What is more important is that the client reported her problem with taking Valium only during the second part of the interview, without focusing on this problem while describing her alcohol consumption. This aspect allowed the counselor to conclude about the client’s readiness to withdraw and receive treatment. Moreover, additional comments on Jane’s tendency to lie or conceal the information could be added. The data regarding the client’s medical history were presented partially, and the comments on the mental status and memory assessment were absent.

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Referring to the analysis of the conducted interview with Jane Roberts, it is possible to state that almost all the required data in order to complete the client’s assessment were collected. Only some points from the biopsychosocial interview protocol were not discussed with the client, and the information on the mental status and memory was not included in the analysis. The counselor effectively guided the client during her speech and provided brief comments on her statements without intentions to start any intervention. Still, the organization of the client’s telling about her current problem could be improved in order to pay more attention to collecting additional data on the client’s drinking problem or learn more about her substance use with the focus on Valium.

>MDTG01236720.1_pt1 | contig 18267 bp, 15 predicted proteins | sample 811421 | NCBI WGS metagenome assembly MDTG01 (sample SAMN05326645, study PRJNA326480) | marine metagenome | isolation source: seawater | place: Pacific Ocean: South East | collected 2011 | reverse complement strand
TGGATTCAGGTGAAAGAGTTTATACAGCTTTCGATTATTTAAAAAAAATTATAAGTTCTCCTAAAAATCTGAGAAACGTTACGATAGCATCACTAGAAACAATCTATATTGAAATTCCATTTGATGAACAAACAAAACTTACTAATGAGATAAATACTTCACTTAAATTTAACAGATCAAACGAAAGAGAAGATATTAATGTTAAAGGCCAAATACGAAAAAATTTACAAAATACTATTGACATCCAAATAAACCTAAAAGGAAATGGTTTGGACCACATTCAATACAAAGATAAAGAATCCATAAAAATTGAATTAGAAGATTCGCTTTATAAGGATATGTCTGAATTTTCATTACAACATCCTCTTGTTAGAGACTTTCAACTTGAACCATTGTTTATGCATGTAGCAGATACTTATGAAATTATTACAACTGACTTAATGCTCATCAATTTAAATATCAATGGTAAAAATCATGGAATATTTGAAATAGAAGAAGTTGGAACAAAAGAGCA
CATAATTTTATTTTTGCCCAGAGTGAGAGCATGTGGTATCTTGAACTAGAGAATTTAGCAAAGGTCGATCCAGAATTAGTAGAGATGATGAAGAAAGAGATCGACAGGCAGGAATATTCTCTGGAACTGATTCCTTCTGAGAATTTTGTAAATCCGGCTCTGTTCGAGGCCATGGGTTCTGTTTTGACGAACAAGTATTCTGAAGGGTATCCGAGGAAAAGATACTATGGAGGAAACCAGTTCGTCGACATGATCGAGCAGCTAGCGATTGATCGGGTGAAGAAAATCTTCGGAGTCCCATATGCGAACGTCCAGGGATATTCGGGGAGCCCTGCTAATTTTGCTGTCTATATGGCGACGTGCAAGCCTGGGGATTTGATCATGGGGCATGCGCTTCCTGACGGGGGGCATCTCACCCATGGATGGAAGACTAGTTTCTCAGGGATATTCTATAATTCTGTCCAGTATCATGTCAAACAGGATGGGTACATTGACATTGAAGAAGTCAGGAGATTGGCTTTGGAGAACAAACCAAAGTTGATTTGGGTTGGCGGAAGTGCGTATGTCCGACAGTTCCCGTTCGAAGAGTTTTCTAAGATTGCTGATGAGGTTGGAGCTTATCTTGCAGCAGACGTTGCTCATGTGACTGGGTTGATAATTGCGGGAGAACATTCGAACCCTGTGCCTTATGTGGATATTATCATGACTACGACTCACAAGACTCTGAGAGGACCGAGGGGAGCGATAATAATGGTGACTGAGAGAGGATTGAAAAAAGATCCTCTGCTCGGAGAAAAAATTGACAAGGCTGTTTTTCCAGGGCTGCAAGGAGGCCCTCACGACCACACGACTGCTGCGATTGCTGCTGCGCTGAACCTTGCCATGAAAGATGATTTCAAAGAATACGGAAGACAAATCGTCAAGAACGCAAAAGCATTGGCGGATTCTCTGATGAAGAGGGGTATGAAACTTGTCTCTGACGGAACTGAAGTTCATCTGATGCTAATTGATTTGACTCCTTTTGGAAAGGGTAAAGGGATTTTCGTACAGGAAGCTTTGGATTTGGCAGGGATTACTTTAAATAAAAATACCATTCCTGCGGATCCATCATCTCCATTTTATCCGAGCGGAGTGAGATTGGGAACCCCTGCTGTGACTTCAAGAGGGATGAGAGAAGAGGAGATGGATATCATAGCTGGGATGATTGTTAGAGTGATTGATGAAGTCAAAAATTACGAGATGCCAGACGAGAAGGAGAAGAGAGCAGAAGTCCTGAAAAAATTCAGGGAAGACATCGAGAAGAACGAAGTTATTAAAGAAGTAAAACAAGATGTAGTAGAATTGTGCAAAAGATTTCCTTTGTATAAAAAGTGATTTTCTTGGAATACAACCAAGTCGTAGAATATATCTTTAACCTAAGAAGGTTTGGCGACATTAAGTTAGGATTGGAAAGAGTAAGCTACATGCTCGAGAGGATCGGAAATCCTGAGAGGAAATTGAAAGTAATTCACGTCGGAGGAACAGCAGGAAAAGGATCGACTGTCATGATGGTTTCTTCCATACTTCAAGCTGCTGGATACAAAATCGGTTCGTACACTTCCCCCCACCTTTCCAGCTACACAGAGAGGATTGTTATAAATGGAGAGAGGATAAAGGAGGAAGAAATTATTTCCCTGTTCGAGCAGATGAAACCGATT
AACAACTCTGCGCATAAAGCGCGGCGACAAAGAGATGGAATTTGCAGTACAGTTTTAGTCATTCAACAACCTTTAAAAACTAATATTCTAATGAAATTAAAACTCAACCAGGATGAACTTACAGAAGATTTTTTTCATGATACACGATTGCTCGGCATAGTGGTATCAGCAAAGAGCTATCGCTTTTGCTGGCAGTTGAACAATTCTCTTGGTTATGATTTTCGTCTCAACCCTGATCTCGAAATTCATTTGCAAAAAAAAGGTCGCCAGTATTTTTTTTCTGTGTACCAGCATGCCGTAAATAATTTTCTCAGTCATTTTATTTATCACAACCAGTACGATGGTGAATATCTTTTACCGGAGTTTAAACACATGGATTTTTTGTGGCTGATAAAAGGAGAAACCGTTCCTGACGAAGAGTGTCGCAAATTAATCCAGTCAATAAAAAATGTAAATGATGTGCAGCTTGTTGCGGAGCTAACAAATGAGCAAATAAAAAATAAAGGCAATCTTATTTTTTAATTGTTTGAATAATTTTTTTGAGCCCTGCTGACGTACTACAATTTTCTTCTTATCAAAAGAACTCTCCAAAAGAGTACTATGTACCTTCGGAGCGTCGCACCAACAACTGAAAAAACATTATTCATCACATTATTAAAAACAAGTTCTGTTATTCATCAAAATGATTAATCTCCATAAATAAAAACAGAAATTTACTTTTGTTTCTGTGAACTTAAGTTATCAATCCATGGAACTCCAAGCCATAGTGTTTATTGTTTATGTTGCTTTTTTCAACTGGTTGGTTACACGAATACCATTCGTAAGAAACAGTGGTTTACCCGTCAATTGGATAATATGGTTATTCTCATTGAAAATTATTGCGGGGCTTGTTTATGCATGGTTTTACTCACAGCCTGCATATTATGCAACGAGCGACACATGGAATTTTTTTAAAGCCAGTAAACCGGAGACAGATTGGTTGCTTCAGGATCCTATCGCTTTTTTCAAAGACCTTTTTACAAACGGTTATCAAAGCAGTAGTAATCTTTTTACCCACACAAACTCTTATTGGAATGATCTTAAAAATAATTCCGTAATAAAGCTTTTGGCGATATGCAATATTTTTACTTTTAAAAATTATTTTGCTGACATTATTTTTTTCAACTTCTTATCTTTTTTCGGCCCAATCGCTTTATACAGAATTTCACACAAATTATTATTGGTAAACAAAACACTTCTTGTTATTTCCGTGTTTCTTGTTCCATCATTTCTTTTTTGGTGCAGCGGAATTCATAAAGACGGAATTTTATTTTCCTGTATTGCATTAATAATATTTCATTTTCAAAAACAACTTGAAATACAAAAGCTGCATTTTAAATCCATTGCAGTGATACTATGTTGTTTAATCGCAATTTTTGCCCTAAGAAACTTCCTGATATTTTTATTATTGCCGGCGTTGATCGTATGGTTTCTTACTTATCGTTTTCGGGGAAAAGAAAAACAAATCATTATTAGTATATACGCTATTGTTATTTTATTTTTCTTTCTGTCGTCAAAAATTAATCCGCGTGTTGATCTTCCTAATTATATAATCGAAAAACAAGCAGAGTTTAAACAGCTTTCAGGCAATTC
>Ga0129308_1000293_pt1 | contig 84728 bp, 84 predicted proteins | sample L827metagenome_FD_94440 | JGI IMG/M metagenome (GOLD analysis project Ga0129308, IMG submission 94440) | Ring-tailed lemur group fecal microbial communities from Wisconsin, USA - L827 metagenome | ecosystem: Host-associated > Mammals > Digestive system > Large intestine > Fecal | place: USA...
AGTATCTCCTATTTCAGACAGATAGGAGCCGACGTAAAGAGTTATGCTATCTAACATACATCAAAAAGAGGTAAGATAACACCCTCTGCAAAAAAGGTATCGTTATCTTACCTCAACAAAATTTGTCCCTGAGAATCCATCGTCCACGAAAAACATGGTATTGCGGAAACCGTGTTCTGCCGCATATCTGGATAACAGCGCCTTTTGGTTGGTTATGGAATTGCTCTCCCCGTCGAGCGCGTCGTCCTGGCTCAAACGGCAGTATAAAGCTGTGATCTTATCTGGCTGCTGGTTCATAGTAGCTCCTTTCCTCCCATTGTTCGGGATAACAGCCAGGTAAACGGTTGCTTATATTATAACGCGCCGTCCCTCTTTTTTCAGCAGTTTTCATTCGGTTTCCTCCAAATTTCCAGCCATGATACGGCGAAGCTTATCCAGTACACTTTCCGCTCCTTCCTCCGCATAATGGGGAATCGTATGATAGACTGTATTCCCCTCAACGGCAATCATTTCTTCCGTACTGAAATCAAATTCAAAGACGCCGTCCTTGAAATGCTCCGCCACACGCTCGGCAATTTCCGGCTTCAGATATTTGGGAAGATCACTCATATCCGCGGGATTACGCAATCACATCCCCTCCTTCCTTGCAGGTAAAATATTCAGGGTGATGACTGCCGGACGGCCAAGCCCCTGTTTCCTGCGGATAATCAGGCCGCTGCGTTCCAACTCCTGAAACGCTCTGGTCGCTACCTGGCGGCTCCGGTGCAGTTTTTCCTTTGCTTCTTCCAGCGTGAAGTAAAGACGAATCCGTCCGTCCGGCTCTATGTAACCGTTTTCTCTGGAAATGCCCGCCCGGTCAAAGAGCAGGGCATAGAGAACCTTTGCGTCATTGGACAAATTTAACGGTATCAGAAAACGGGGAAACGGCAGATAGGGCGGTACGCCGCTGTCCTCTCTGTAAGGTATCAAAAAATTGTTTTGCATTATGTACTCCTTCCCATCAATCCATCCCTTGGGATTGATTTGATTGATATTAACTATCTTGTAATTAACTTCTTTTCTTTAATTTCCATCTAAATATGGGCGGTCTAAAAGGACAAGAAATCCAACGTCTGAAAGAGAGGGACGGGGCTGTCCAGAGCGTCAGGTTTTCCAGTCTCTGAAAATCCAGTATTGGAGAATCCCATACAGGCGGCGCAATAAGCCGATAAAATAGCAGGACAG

Critique of the Sample Interview Summary

The summary of the biopsychosocial interview under discussion includes other sections in contrast to those ones mentioned in the protocol proposed for conducting the biopsychosocial assessment. Thus, the summary presents the demographic data for Jane Roberts, the chief complaint, the information on the history of the present disease, the past history, the medical history, the family history, and the mental status. There is also a diagnostic summary, including the description of the client’s condition, possible diagnoses, the list of problems and recommendations, as well as the treatment plan (Perkinson, 2017). The purpose of this paper is to provide the analysis of this interview summary taking into account the criteria set for biopsychosocial interviews.

The most important demographic data are mentioned, and the client’s chief complaint is presented as a quote according to the recommendations. It is also important to note that the history of Jane’s present illness is summarized in much detail and references to her actual words are included to support the counselor’s conclusions. The counselor provides the analysis of the client’s behavior during the interview and emphasizes the fact that Jane is in the withdrawal stage in relation to alcohol consumption and substance abuse (Valium). In this section, the client’s actual words and the counselor’s observations are presented along with the counselor’s interpretation of Jane’s claims and her physical and emotional state.